I didn't write this myself but I find it poignant and oh, so true. This was a post written on corasstory.org about how to help after someone you love loses their child. Believe me, I know most people out there are clueless as to how to react to me or treat me. They know I am different and I know I am different. This post delves into this a little bit, so I thought it might be helpful to share. It also helps to know how normal my feelings are and to know that I am not alone in my thoughts.
The first few months after the baby or child dies:
• Keep those promises! I heard so many “I’ll call” and “We’ll stay in touch now.” Truth is, I rarely get phone calls. Maybe because I rarely answer phone calls. It’s hard for me. But, I might want to talk one day. I might need you. And, I need to know you’re there. Always. Maybe because I rarely go out or make plans, but who knows maybe I’ll want to one day. So just keep calling. Not stalkerish, but once every other week or so maybe.
• Don’t think that it’s time to stop talking about the baby or child. When someone dies people seem to start to fear talking about that person at some point. You can talk to me about my baby. In fact, it’s all I want to talk about. Everyone grieves differently, so if the family doesn’t want to talk about it, use your intuition or simply ask. But, don’t make the situation awkward by refusing to talk about the elephant in the room.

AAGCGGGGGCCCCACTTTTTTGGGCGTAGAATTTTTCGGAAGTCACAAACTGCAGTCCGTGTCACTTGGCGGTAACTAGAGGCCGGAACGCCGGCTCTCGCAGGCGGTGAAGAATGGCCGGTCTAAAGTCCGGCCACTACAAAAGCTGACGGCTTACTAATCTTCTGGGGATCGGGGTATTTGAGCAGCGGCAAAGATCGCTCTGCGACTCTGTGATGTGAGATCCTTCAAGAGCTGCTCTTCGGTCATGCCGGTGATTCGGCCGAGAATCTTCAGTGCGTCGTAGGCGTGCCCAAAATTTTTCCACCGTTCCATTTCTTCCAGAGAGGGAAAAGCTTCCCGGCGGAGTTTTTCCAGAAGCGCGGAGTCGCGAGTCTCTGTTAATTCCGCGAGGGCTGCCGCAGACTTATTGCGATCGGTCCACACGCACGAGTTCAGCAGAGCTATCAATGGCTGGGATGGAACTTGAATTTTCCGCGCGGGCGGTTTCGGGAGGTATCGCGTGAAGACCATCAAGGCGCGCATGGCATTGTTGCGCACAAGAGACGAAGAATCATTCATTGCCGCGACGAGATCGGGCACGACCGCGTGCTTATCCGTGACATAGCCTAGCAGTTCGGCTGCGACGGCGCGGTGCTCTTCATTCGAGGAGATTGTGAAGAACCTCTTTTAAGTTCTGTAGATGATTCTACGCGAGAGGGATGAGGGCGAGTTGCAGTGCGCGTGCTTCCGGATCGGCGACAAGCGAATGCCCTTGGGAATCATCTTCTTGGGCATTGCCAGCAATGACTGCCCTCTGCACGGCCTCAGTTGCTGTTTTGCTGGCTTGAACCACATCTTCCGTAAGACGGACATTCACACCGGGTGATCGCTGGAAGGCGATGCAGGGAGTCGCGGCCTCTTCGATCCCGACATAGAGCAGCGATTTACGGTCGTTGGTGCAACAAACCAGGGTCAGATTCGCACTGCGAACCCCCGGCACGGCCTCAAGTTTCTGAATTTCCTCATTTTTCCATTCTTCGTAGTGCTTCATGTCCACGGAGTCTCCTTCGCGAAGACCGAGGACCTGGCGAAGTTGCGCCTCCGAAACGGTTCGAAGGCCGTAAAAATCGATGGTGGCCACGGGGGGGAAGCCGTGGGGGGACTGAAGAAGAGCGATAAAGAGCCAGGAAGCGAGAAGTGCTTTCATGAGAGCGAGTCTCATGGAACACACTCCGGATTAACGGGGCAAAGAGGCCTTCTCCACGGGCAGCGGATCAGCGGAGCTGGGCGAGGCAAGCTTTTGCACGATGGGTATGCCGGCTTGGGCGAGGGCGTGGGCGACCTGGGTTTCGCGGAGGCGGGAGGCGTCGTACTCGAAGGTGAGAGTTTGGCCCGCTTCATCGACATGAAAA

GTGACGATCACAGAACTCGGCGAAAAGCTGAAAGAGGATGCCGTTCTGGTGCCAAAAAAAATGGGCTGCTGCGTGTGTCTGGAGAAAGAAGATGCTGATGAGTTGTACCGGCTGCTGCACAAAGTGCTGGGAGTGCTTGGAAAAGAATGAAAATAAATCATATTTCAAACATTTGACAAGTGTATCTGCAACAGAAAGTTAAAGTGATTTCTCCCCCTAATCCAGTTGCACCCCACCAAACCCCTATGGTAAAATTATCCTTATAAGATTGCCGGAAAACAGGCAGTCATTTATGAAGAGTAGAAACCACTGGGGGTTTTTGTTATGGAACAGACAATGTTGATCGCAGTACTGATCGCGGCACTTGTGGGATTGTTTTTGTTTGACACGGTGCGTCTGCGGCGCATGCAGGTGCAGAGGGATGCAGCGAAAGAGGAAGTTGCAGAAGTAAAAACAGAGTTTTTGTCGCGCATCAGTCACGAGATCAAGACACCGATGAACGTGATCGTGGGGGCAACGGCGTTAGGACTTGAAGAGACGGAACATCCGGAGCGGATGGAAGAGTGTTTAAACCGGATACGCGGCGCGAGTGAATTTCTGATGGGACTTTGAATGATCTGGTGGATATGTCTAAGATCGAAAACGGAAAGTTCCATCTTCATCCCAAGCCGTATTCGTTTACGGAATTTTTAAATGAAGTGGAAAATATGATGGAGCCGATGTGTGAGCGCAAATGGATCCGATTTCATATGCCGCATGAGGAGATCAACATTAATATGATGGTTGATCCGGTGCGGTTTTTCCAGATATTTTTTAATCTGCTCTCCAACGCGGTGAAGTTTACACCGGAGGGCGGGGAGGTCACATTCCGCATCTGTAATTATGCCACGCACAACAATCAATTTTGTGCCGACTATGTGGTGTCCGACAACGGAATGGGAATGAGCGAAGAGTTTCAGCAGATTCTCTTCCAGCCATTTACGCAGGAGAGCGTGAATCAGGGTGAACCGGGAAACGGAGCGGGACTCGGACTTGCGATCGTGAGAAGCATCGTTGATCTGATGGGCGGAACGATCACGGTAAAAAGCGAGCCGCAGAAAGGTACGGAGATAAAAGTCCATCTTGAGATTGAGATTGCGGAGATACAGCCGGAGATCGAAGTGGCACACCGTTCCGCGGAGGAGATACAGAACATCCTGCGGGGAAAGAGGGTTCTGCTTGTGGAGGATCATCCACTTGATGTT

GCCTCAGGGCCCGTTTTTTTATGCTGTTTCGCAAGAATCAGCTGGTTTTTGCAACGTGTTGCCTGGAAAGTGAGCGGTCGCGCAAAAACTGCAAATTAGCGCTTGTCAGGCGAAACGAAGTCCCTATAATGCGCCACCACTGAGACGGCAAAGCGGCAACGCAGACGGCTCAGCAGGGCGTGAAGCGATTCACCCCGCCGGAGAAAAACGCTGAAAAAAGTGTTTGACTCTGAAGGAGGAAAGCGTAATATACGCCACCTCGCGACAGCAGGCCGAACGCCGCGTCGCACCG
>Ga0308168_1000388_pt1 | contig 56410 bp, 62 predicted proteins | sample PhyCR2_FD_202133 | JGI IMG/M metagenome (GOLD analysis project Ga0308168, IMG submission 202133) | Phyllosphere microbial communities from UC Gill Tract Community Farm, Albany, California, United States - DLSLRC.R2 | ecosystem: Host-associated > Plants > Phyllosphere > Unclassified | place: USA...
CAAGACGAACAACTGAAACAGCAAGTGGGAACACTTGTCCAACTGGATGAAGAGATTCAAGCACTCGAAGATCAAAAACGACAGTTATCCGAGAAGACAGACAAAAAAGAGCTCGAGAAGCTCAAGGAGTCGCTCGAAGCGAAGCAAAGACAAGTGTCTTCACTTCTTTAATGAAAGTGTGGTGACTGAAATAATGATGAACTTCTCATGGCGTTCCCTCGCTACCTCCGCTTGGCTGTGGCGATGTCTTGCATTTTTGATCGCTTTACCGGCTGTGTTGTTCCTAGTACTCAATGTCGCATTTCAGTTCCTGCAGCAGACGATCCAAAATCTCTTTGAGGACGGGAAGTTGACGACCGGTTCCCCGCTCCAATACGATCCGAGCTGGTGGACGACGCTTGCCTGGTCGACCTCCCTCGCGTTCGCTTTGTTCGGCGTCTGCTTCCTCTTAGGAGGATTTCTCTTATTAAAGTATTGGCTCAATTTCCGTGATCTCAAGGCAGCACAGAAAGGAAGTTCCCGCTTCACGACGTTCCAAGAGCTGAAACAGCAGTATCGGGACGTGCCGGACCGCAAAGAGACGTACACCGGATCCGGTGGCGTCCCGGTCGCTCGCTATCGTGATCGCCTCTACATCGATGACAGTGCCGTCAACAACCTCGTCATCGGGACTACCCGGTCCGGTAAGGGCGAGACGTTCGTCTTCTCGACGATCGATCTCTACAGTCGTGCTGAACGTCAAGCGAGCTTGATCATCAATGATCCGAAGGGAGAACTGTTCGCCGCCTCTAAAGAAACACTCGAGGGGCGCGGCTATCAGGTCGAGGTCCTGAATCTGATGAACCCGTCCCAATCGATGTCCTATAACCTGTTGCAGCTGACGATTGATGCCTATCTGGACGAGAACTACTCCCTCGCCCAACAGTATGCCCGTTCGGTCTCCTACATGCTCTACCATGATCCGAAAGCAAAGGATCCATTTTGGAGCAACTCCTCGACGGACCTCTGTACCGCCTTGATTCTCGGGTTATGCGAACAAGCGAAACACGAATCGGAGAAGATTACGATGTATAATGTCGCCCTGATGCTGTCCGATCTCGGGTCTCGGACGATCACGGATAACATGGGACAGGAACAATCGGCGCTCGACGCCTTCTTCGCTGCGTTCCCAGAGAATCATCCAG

• Take some time for yourself. Step away when you need to. Keep yourself healthy for your friend. I feel bad when people tell me they cry for me every day. If you’re following the family online, take a break once in a while. You’ll be a better help when you come back.
• Again, vague offers of “tell me how I can help” make me a little nervous. I want help. Need help. Am so GRATEFUL for help. But, I don’t know how you can help. It still takes all my energy to get out of bed. Try to find specific ways and just do. Ask permission to use the child’s name if you plan a fundraiser or want to use pictures. But, take on planning yourself.
• Make sure your offers to help don’t create more work for the family. Don’t place deadlines on them or plan anything that requires a commitment. Sometimes I’m social, sometimes like this week, I feel a huge ball of anxiety form at the thought of seeing anyone.
Stay with the family for years to come…
• The loss of a child isn’t a sickness. I don’t plan on ever “getting better.” One day I will have to stop crawling through the day and start walking. I know I’ll need my friends and family. Keep the notes and phone calls coming.
• Don’t rush the family through the grief process. Don’t tell them healing will start. Everyone grieves on their own time and that’s okay.
• Don’t push “closure” on the family. Child loss is not a disease. I’m not looking for closure. It won’t get better. Life has changed forever. The family will love and laugh again, but will be forever changed.
• Talk about the child or baby. I’ll never want to stop talking about her. If the family seems uncomfortable, simply ask if they’d rather not talk about their child. If they start to talk about the baby, don’t change the subject. Ask questions and listen.